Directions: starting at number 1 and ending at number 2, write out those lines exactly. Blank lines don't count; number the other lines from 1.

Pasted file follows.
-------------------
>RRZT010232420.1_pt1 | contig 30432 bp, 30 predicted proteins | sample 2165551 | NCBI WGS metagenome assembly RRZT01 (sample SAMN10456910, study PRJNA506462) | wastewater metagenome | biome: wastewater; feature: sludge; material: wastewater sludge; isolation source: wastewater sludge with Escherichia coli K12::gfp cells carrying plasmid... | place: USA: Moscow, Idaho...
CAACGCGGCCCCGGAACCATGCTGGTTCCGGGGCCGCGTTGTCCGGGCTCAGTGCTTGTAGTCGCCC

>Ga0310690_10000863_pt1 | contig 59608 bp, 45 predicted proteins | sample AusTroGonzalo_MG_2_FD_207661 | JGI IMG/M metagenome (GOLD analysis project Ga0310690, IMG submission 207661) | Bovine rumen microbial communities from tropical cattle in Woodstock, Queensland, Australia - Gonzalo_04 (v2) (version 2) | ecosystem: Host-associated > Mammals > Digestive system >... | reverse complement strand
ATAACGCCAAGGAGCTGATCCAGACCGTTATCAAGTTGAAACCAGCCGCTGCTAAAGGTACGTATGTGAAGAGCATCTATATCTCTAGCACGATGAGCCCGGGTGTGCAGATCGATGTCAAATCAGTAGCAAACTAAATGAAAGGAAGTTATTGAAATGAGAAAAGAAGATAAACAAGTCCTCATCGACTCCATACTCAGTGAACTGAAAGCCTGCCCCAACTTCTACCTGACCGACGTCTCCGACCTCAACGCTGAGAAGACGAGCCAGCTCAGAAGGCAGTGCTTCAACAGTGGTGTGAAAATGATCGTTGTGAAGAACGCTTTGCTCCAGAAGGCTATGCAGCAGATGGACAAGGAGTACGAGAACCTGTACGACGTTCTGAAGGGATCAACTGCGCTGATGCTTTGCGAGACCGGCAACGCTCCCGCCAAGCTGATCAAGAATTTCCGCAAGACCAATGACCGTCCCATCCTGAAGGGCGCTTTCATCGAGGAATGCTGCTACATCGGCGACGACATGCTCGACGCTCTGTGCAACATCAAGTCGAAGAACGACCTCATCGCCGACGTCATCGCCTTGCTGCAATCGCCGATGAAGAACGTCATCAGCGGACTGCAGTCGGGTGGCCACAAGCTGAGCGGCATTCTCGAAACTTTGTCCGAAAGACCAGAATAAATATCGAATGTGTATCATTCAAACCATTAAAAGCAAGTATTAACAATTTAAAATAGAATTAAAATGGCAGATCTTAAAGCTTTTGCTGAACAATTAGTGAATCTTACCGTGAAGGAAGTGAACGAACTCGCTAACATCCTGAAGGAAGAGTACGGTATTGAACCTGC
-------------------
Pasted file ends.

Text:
>RRZT010232420.1_pt1 | contig 30432 bp, 30 predicted proteins | sample 2165551 | NCBI WGS metagenome assembly RRZT01 (sample SAMN10456910, study PRJNA506462) | wastewater metagenome | biome: wastewater; feature: sludge; material: wastewater sludge; isolation source: wastewater sludge with Escherichia coli K12::gfp cells carrying plasmid... | place: USA: Moscow, Idaho...
CAACGCGGCCCCGGAACCATGCTGGTTCCGGGGCCGCGTTGTCCGGGCTCAGTGCTTGTAGTCGCCC